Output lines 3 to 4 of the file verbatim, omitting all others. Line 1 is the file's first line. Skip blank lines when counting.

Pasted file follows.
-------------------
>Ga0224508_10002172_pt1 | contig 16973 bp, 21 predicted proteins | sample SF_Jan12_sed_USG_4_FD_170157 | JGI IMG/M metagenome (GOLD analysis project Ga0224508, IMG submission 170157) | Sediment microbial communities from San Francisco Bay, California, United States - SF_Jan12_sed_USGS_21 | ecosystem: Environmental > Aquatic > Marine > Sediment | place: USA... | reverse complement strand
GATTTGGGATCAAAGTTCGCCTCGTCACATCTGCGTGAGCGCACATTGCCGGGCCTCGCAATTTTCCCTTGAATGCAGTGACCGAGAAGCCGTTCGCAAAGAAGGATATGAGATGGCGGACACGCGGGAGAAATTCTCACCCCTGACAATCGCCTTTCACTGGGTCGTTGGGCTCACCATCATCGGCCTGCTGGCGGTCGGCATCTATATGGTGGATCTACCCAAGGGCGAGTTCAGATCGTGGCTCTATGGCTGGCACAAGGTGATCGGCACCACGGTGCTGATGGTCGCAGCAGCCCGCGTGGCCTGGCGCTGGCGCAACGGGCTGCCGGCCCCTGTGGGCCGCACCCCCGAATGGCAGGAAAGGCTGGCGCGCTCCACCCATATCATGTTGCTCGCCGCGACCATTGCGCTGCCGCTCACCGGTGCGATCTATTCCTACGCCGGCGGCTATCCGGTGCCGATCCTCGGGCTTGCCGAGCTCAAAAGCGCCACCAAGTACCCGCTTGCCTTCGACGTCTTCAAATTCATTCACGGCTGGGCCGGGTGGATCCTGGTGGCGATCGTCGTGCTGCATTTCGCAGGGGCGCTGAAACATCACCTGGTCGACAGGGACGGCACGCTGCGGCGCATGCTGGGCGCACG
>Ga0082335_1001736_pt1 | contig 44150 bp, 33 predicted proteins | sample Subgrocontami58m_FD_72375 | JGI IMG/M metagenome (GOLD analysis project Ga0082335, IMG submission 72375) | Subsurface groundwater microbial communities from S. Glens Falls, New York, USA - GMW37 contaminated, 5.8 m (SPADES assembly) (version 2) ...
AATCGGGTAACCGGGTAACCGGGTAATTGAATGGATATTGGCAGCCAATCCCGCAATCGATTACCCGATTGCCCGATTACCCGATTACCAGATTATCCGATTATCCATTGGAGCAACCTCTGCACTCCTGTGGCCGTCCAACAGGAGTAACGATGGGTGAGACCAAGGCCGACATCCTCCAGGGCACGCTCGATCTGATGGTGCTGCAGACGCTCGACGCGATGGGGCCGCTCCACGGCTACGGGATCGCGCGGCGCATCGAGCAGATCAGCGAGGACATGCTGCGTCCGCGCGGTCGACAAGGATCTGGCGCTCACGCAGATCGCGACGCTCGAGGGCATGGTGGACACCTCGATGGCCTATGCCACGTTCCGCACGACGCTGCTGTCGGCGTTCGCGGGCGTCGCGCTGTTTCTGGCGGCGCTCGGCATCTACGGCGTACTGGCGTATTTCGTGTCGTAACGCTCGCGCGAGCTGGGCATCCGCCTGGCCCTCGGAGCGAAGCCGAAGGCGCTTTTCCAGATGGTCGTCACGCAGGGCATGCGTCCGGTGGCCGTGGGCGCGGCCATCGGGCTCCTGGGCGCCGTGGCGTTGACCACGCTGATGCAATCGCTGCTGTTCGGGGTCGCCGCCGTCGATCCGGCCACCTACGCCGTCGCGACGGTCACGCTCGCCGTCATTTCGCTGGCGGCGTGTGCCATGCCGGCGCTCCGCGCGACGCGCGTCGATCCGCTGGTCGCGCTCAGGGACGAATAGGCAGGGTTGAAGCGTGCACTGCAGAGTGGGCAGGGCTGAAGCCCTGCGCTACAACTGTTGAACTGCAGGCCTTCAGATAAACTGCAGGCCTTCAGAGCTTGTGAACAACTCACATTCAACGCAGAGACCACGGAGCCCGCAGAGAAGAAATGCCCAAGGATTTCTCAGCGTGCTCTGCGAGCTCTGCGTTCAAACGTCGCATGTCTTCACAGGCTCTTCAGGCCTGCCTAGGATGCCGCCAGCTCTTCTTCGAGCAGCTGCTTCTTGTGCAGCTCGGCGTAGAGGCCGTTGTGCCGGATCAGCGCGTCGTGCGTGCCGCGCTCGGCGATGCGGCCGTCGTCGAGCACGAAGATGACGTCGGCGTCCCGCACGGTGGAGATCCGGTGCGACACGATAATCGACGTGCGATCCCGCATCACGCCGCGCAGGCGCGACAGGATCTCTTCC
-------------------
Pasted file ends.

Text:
>Ga0082335_1001736_pt1 | contig 44150 bp, 33 predicted proteins | sample Subgrocontami58m_FD_72375 | JGI IMG/M metagenome (GOLD analysis project Ga0082335, IMG submission 72375) | Subsurface groundwater microbial communities from S. Glens Falls, New York, USA - GMW37 contaminated, 5.8 m (SPADES assembly) (version 2) ...
AATCGGGTAACCGGGTAACCGGGTAATTGAATGGATATTGGCAGCCAATCCCGCAATCGATTACCCGATTGCCCGATTACCCGATTACCAGATTATCCGATTATCCATTGGAGCAACCTCTGCACTCCTGTGGCCGTCCAACAGGAGTAACGATGGGTGAGACCAAGGCCGACATCCTCCAGGGCACGCTCGATCTGATGGTGCTGCAGACGCTCGACGCGATGGGGCCGCTCCACGGCTACGGGATCGCGCGGCGCATCGAGCAGATCAGCGAGGACATGCTGCGTCCGCGCGGTCGACAAGGATCTGGCGCTCACGCAGATCGCGACGCTCGAGGGCATGGTGGACACCTCGATGGCCTATGCCACGTTCCGCACGACGCTGCTGTCGGCGTTCGCGGGCGTCGCGCTGTTTCTGGCGGCGCTCGGCATCTACGGCGTACTGGCGTATTTCGTGTCGTAACGCTCGCGCGAGCTGGGCATCCGCCTGGCCCTCGGAGCGAAGCCGAAGGCGCTTTTCCAGATGGTCGTCACGCAGGGCATGCGTCCGGTGGCCGTGGGCGCGGCCATCGGGCTCCTGGGCGCCGTGGCGTTGACCACGCTGATGCAATCGCTGCTGTTCGGGGTCGCCGCCGTCGATCCGGCCACCTACGCCGTCGCGACGGTCACGCTCGCCGTCATTTCGCTGGCGGCGTGTGCCATGCCGGCGCTCCGCGCGACGCGCGTCGATCCGCTGGTCGCGCTCAGGGACGAATAGGCAGGGTTGAAGCGTGCACTGCAGAGTGGGCAGGGCTGAAGCCCTGCGCTACAACTGTTGAACTGCAGGCCTTCAGATAAACTGCAGGCCTTCAGAGCTTGTGAACAACTCACATTCAACGCAGAGACCACGGAGCCCGCAGAGAAGAAATGCCCAAGGATTTCTCAGCGTGCTCTGCGAGCTCTGCGTTCAAACGTCGCATGTCTTCACAGGCTCTTCAGGCCTGCCTAGGATGCCGCCAGCTCTTCTTCGAGCAGCTGCTTCTTGTGCAGCTCGGCGTAGAGGCCGTTGTGCCGGATCAGCGCGTCGTGCGTGCCGCGCTCGGCGATGCGGCCGTCGTCGAGCACGAAGATGACGTCGGCGTCCCGCACGGTGGAGATCCGGTGCGACACGATAATCGACGTGCGATCCCGCATCACGCCGCGCAGGCGCGACAGGATCTCTTCC